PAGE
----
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It has been widely accepted that the giant planets would serve as a gravitational shield that effectively prevented planetesimal material originating from the Kuiper Belt and beyond from penetrating the region inside Jupiter’s orbit. Wetherill (1994) employed Öpik’s method in a series of approximate numerical simulations and concluded that the present configuration of the Jovian planets would prevent 99% to 99.9% of planetesimal material from crossing the orbits of the terrestrial planets. Two developments, in the interim, have cast doubt upon this conjecture. First, Öpik’s method has been shown by numerous authors, including ourselves, to be highly inaccurate in situations where planetesimal materials near their perihelion would be situated at a radial distance from the sun commensurate with that of one of the terrestrial planets. Second, more accurate integration methods than the one used by Wetherill revealed that typically 15% to 20% of such material would be injected into the inner solar system. The inference made from these relatively recent publications was that planetesimal materials found in the solar system would therefore present a substantial collision risk to each of the terrestrial planets, despite any confirmatory observational/geologic evidence.
We performed three highly accurate simulations of the planets Earth through to Neptune and a large number of test particles. The initial positions, initial velocities and masses of the planets were the same in all three simulations. The first two simulations had the test particles starting in the Jupiter-Saturn and Saturn-Neptune zones, respectively. The third simulation had the test particles initially on cometary orbits. We refer to these simulations as the JS, SU and Wetherill simulations respectively. We had 500,000 test particles for the JS zone, and 100,000 test particles for each of the SU and Wetherill cometary zones. Five of the 500,000 test particles hit Earth and none of the two groups of 100,000 test particles. We reaffirmed that approximately 15% of the planetesimals were scattered by the giant planets into orbits that crossed those of Earth and Mars. Among other explorations of this problem, only Horner and Jones incorporated Mars and Earth into their simulation, albeit for 107 years in contrast with our 108 years and with one-fifth the number of test particles that we used. Moreover, they performed their calculations with a much less-accurate second-order mixed variable symplectic integrator in contrast with our twelfth order Runge-Kutta-Nyström method. In order to obtain terrestrial impact events in their simulation, and overcome their smaller integration times and planetesimal numbers, they employed an unrealistically large 106 km collision radius for Earth. Their results, suitably scaled to present a realistic Earth radius, are similar to ours. However, we felt it imperative to understand why so few planetesimals entering the inner solar system would collide with Earth.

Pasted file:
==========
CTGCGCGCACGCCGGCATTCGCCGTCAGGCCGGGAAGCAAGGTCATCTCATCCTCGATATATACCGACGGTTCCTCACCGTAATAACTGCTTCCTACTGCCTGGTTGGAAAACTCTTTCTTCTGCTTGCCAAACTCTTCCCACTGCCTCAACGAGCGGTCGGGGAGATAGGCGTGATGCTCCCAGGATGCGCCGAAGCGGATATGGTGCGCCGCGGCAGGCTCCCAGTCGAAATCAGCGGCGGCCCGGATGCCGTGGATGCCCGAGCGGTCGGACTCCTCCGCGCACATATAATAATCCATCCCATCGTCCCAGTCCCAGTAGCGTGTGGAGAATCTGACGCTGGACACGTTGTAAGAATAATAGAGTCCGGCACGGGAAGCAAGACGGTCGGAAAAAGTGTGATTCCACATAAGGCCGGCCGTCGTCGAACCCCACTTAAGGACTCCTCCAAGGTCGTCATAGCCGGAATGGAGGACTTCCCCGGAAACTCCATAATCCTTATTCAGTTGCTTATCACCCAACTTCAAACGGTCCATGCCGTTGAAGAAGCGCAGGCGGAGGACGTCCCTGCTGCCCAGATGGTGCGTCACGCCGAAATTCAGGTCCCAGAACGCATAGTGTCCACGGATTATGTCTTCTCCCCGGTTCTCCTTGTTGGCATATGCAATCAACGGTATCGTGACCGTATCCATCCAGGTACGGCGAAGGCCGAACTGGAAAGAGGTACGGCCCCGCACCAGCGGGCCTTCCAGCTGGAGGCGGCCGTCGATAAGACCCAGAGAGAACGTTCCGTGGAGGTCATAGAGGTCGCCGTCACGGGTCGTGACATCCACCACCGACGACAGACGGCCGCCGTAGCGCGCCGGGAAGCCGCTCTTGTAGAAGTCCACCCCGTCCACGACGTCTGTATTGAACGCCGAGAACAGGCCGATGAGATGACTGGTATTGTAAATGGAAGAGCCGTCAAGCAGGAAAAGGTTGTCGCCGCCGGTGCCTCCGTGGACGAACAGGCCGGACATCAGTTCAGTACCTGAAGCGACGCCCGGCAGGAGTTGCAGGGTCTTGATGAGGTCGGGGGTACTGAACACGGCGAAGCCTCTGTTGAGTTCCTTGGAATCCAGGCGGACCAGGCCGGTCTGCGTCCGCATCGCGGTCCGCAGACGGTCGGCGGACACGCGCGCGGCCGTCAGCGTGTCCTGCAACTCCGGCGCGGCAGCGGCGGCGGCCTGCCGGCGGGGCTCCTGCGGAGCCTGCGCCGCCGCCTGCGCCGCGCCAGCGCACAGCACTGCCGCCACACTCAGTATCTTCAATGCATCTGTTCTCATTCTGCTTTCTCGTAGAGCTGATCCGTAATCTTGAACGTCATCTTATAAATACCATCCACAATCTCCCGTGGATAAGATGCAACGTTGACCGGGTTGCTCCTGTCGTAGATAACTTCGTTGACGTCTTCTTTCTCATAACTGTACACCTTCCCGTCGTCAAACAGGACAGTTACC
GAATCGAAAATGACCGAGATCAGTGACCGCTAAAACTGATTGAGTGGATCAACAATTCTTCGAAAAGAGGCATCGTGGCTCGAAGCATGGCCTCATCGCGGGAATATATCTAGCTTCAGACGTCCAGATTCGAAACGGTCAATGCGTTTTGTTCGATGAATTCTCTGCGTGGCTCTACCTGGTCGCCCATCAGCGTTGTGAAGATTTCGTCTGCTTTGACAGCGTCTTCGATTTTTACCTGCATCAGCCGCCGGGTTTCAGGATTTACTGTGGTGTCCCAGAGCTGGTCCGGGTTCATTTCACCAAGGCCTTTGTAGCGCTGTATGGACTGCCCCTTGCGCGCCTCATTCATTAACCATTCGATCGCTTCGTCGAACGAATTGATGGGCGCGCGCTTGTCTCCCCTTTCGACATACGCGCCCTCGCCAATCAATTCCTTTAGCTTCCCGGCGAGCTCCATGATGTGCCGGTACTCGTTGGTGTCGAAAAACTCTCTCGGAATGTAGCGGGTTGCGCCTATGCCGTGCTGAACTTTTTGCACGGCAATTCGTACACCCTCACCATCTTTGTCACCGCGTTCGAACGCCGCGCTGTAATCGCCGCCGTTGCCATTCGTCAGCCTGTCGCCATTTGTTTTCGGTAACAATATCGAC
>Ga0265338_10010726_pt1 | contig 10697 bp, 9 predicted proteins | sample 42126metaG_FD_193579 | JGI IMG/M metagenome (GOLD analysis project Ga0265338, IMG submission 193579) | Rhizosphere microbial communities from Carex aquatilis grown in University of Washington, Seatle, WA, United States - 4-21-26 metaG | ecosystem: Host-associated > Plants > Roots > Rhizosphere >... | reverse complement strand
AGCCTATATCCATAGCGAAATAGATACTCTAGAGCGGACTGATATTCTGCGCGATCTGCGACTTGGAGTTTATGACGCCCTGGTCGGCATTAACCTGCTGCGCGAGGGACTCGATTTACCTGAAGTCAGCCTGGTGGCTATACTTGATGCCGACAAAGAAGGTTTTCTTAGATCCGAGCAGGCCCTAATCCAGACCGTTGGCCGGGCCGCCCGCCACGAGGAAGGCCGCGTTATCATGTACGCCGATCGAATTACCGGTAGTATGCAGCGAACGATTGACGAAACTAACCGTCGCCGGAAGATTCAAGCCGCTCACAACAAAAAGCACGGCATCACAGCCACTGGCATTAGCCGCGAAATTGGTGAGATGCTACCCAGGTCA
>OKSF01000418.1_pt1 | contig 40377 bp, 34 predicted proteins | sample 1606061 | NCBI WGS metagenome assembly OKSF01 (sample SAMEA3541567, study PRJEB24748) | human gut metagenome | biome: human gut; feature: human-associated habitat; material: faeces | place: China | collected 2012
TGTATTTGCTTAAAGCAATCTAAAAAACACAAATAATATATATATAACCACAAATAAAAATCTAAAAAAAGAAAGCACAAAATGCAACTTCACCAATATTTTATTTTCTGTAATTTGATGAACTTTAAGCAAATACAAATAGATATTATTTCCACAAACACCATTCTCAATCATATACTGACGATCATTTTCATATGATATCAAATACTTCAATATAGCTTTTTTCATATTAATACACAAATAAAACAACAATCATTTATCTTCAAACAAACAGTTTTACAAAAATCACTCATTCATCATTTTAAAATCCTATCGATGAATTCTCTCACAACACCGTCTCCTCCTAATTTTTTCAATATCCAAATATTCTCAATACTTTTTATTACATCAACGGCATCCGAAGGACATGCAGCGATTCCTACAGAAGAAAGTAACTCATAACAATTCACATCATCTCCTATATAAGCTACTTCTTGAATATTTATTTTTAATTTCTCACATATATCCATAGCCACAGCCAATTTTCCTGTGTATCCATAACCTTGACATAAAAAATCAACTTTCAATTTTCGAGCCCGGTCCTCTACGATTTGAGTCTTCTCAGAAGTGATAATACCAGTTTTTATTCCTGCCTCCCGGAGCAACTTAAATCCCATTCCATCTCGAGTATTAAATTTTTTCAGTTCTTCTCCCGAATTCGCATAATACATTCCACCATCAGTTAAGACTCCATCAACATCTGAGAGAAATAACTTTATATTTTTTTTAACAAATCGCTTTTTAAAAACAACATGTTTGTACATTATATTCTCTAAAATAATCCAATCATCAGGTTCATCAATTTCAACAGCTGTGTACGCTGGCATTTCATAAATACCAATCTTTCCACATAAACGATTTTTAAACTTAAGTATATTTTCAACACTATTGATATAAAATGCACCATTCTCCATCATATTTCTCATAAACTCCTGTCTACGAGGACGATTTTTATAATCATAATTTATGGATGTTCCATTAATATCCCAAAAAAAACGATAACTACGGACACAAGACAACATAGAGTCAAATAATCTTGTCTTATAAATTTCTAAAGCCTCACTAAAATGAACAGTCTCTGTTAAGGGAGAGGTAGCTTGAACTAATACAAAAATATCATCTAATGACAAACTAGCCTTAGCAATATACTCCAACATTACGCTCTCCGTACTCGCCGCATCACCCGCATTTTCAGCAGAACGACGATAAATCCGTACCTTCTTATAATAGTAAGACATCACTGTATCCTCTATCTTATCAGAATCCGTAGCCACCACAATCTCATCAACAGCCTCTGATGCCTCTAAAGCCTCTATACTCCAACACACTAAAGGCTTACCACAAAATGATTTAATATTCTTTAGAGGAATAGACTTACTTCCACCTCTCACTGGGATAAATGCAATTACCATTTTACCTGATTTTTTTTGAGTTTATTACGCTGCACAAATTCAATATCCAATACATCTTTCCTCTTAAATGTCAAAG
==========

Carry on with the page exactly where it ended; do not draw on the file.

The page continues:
Generally speaking, the combination of the sun and Jupiter would dominate the evolution of the planetesimal’s orbit, preserving in this three-body problem the Tisserand criterion, an accurate approximation to the Jacobi constant of celestial mechanics. Occasionally, Saturn would act as an external perturber to the planetesimal’s orbit causing the planetesimal to lose energy in the interaction, thereby reducing its semimajor axis a as it becomes more tightly bound. A secondary outcome of the Tisserand criterion is that the planetesimal’s eccentricity e would be substantially increased. As a consequence, while perihelion a ( 1 - e ) of the planetesimal would reside inside the orbit of Jupiter, its aphelion a ( 1 + e ) would reside outside Jupiter's orbit. Moreover, owing to Kepler's second law, the planetesimal would spend most of its orbital period in the outer solar system subject to the gravitational influences of all of the Jovian planets. Therefore, it became clear that the planetesimal material which was introduced into the inner solar system would, nevertheless, be very short-lived owing to their continued exposure to gravitational scattering and ejection from the solar system by the Jovian planets.[BBG(1]
While these conclusions pertain most closely to the present-day configuration of giant planets, they most likely describe earlier epochs of solar system evolution since Jupiter and Saturn, especially, formed as a consequence of hydrodynamic instabilities present in the primitive solar nebula. We offer the conjecture that the recent refutation of the Late Heavy Bombardment scenario can be explained using the mechanisms described above which have demonstrated that the giant planets will effectively shield the inner solar system as Wetherill predicted, albeit by a more complex sequence of events. Using our results, as well as those of Horner and Jones, we estimate that the likelihood of an outer solar system planetesimal striking the Earth is one in 105.